The 80s digital logic PCBs and more precisely arcade game PCBs were laid out in a specific manner.

What is noticed as a PCB novice: 1) The (mostly 74 series TTL) ICs are laid out in a strict regular grid 2) There were quite thick power/ground planes around the board 3) There was quite a lot of space between ICs, much more than on later boards using DIP ICs *

  • I do not know however if the later boards were multi-layer (>2) boards. The C64 board looks much more crowded, although from the same era.

Can anyone elaborate on why PCBs from that era were made like this?

What was a limitation of the design process (CAD/Manual) or manufacturing/assembly process?

Was the regular layout (point 1) only to make troubleshooting easier? I often read in service manuals things like: "Solution: Bad 74LS20 at location 3A"

Is there any read-up on the theory of these layout guidelines?

http://arcade.ym2149.com/pcb/taito/galaxian_m22lb_partside_pcb.jpg http://arcadeshop.com.whsites.net/pics/galbootb.jpg

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    \$\begingroup\$ What pattern would you choose, triangle? \$\endgroup\$ Aug 28, 2017 at 7:27
  • \$\begingroup\$ This is explained in the book High Speed Digital Design: A Handbook of Black Magic, but I don't have it at hand right now so I can't write up an answer. \$\endgroup\$
    – pipe
    Aug 28, 2017 at 7:35
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    \$\begingroup\$ Looks like boards designed by autorouter software. Note how each layer has either mainly vertical or horizontal connections. The space between the ICs is used to have a place for vias to go from one layer to the other. It is a good compromise between speedy design and options to change things later. In a design where everything "just fits" there's very little room for making changes without having to make space for that change first. The C64 board was mass produced so there would have been more to be gained to spend more time and make the PCB as small as possible. \$\endgroup\$ Aug 28, 2017 at 8:11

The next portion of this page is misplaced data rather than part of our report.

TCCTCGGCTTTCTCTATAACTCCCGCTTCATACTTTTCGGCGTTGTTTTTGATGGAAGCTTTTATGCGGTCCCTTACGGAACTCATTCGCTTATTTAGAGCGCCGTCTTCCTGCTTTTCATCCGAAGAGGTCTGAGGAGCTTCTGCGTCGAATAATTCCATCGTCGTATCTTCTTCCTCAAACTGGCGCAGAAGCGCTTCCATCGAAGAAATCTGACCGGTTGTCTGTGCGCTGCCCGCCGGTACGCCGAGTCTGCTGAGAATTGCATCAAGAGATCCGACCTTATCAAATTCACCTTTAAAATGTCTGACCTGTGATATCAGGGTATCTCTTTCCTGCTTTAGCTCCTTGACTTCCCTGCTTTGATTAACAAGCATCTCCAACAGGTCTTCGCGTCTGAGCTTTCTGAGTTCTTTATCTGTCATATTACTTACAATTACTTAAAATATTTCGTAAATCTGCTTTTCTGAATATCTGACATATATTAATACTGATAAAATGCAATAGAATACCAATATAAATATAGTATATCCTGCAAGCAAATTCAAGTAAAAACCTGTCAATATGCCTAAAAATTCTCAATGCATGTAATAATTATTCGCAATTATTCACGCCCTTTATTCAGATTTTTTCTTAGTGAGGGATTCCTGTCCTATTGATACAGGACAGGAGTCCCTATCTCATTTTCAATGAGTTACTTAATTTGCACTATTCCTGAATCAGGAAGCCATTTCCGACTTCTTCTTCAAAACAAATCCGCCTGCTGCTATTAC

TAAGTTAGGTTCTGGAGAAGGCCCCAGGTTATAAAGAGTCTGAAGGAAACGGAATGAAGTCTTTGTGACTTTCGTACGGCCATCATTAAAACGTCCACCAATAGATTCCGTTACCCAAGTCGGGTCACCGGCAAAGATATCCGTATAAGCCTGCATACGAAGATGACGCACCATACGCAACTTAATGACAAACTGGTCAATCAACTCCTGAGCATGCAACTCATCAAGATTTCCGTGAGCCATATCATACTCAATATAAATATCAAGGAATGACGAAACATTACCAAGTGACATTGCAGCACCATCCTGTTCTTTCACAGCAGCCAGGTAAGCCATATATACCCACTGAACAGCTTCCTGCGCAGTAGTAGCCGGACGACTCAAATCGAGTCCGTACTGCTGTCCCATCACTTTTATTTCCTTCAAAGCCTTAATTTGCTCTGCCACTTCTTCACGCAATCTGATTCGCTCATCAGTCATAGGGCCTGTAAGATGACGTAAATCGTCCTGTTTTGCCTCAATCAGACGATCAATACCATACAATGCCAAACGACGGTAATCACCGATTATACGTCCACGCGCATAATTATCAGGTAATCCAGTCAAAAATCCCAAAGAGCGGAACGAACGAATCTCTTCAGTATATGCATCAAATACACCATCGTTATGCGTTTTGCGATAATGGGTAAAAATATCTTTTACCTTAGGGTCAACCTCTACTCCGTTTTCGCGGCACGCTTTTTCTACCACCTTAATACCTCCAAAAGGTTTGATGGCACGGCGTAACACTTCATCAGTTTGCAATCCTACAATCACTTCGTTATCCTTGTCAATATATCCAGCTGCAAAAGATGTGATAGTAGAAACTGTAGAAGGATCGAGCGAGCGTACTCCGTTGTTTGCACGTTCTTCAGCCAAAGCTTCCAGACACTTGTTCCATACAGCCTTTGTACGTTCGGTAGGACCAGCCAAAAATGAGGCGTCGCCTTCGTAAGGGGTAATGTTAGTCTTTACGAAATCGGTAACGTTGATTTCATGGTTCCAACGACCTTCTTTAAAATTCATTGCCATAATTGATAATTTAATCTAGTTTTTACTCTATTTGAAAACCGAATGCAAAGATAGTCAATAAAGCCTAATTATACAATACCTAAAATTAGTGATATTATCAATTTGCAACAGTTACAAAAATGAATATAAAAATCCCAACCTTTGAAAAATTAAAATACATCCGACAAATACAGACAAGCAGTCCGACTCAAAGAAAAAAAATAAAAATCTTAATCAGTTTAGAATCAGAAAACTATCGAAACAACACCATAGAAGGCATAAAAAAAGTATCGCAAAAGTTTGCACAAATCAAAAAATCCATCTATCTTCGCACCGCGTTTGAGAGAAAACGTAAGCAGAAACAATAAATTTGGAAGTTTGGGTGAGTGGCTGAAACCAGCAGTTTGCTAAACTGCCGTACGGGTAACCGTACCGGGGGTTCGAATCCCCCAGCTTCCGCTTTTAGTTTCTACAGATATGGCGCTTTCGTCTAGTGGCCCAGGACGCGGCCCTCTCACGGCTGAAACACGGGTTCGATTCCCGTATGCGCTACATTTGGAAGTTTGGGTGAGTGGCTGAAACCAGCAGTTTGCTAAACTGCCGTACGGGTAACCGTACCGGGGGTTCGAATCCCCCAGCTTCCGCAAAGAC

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    \$\begingroup\$ Most of those chips are dealing with address or data busses. It makes sense to lay the busses out in straight lines. \$\endgroup\$
    – JRE
    Aug 28, 2017 at 8:24
  • \$\begingroup\$ Also, I would almost bet that each column is a functional area. Video stuff in a column (or two or three,) inputs in another column, etc. \$\endgroup\$
    – JRE
    Aug 28, 2017 at 8:31

1 Answer 1


It was mainly convenience. Having the ICs in a regular grid has lots of advantages, some of which you've mentioned.

With low functional density, any significant application needed a lot of ICs, so the ability to refer to them in documentation by a grid system made for much easier debugging.

You'll notice that ICs of different lengths are still placed on a regular grid, so it's the grid that's important, not the space between them. The improvement in area that you could get by squeezing them together is small, and outweighed by the loss of convenience. It's one less thing to think about when laying them out, the ICs are going to go here, the power grid is going to run in straight lines here and here.

It's not a CAD limitation per se, after all, the CAD copes with local departures from regularity quite happily.

Ye olde 74 series TTL was very power hungry, so boards like this needed (relatively) thick/wide power tracks. LS74 cut that power a lot, and by the time HC cmos came along, processors and logic arrays were starting to reduce the need for boards of dense logic just to get functionality.

  • \$\begingroup\$ Another advantage for memory devices (8 64k x 1 devices for the C64 as I recall) was flow-through routing. \$\endgroup\$ Aug 28, 2017 at 11:09

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